Wednesday, December 17, 2014

Swifty Scootering Around Lake Sammamish

Yesterday morning Swifty and I set out for trip around Lake Sammamish. It was just getting light around 7:30 AM and the morning had a bit of light drizzle. The temperature was cool but not cold and it was a fine day for scootering.

The gateway door is a gift from Issaquah's Sister City of Chefchaouen, Morocco.

The Issaquah Train Station. The last trains came through here in the 1970s. This is now a museum.

Happy Chanukah

Starting at Gilman Boulevard, the old rail line becomes a multi-use trail.

Sammamish State Park. Ownership of this park is being transfered to the City of Issaquah.

At the Sammamish City line, the travel turns to gravel. Over the next few years, the entire trail will be paved.

Squak and Cougar Mountains in the background.

Sign explaining upcoming trail construction.

There are a lot of big houses with great views along the trail. Big mortgages and property taxes, too!






This is one of the older houses along the trail.


There's active construction and paving happening on the northern section of the trail.

The artist who lives here sells these various bits of fence art.

Here is where I switch over to riding on the Sammamish Parkway.

Detailed map of the construction area.

Construction on this segment should be completed in the spring of 2015.

Where there are sidewalks along the parkway, I make use of them.

When the sidewalks run out, I ride on the shoulder.

At the Redmond town line, I rejoin the trail.

There's a little tunnel that passes under the Parkway.

The trail in Redmond has nice, smooth pavement.

I stop at Peet's for fuel.

This is the Sammamish River crossing at Marymoor Park.

Rolling back towards Bellevue.

Here's where I turn south to go back to Issaquah.

I'm neither a walker nor a biker, but I mostly stay toward the right.

The PDW Lars Rover is a nice, bright light. Lots of debris on the shoulder left over from last week's windstorm.

One of the many nice entrances to the trail network we have here.

Details of the Lake to Lake Trail System.

Heading toward Issaquah.

This is an example of a climb that I can kick up.

This is the start of the prettiest way to climb up to the I-90 corridor.

It's not far to get to the I-90 trail, but there is a good bit of climbing.

First, there's this little bridge over a creek.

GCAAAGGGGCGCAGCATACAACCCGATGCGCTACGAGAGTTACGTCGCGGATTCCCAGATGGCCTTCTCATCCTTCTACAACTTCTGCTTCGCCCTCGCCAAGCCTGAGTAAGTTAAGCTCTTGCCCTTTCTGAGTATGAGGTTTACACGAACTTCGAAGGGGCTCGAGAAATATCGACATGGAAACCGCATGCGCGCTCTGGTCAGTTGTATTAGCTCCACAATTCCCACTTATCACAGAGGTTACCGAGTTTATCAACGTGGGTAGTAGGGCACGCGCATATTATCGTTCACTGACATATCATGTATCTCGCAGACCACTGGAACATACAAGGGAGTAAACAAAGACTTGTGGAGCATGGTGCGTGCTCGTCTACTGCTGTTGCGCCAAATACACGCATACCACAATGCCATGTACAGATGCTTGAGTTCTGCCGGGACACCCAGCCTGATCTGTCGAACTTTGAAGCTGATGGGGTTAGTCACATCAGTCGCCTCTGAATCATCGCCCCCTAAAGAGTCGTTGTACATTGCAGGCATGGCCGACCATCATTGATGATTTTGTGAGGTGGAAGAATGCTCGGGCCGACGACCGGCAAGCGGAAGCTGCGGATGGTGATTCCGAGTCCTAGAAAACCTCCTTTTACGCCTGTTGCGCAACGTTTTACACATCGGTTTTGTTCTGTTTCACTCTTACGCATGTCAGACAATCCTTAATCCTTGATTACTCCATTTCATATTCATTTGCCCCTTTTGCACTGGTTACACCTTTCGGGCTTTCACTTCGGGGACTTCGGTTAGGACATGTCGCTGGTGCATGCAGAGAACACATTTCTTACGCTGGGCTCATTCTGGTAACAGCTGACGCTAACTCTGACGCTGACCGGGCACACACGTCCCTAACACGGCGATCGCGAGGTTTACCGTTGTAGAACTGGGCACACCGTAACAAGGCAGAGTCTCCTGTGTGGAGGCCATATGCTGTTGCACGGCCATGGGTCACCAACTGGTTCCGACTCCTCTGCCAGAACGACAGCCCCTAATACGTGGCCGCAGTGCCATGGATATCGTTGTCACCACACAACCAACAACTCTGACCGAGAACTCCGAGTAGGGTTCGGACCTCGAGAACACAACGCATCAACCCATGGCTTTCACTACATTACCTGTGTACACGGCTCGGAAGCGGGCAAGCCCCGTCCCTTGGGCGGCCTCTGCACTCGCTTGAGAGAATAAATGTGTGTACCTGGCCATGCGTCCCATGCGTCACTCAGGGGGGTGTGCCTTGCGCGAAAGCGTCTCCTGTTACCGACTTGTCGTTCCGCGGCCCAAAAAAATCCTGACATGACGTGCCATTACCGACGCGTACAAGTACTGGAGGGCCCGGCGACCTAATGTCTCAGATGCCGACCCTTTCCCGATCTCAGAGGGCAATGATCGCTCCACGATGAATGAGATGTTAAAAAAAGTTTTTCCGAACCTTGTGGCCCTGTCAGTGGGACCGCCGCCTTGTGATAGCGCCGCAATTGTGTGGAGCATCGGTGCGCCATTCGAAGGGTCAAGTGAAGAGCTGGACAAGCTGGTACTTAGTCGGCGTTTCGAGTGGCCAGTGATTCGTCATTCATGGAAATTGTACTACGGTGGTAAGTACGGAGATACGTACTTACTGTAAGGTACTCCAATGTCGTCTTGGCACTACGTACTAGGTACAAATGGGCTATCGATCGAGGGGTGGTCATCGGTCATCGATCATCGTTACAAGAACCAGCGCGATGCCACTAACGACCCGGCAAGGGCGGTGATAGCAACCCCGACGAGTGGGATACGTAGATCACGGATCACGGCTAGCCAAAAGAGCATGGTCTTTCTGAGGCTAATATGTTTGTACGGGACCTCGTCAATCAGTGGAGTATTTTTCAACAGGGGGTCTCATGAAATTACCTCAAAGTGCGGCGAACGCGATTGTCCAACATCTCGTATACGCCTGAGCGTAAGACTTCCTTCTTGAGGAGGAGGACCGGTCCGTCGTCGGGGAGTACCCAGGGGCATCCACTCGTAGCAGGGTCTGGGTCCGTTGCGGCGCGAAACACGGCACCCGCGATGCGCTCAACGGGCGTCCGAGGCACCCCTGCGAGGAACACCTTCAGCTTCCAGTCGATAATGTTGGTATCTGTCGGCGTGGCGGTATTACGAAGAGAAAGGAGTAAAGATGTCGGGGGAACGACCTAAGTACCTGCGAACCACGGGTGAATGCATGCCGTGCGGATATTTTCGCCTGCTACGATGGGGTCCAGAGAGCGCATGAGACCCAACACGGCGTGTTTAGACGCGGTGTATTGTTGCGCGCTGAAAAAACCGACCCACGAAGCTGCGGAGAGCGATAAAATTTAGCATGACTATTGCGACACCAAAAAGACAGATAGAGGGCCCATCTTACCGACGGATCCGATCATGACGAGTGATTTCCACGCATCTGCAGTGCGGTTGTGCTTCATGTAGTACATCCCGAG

There's a series of switchbacks here.

You can tell that we get a lot of rain here, it's always mossy.

These switchbacks are too steep to scoot.

The spiral ramp leads to the bridge over I-90.

A better view of the bridge.

Going up.

The bridge over I-90.

It's a downhill run pretty much all the way into town from here.

I have to stop for one more picture at Montreaux.

Back in the Issaquah Valley, crossing the creek.
I was home by lunch time. This 27.45 mile trip was my longest Swifty trip to date. I'll be posting a detailed comparison of Swifty to my other scooters (a NYCEWheels Kickped and a Razor A5) in the future, but here are some of my impressions from the first week. Swifty is a larger, more expensive scooter but the extra money buys a much smoother ride. I feel like I go further with less effort on Swifty but the average speed on all the scooters are quite similar. As I've often said, scooters fall into the middle ground right between walking and biking. My average walking speed is about 3 mph, my cruising speed on a bike is about 12 mph, and I scooter at 6 to 7 mph. The rougher ride on the smaller wheeled scooters make them seem faster and "quicker" but Swifty is actually slightly faster in terms of average speed over the long haul. With the bigger wheels I can roll more places that I'd have to walk on with the smaller wheeled scooters. Swifty is more complicated to fold and heavier to carry than the smaller scooters, but he's quickly become my favorite scooter to ride.

More details to come in future reports.
Post a Comment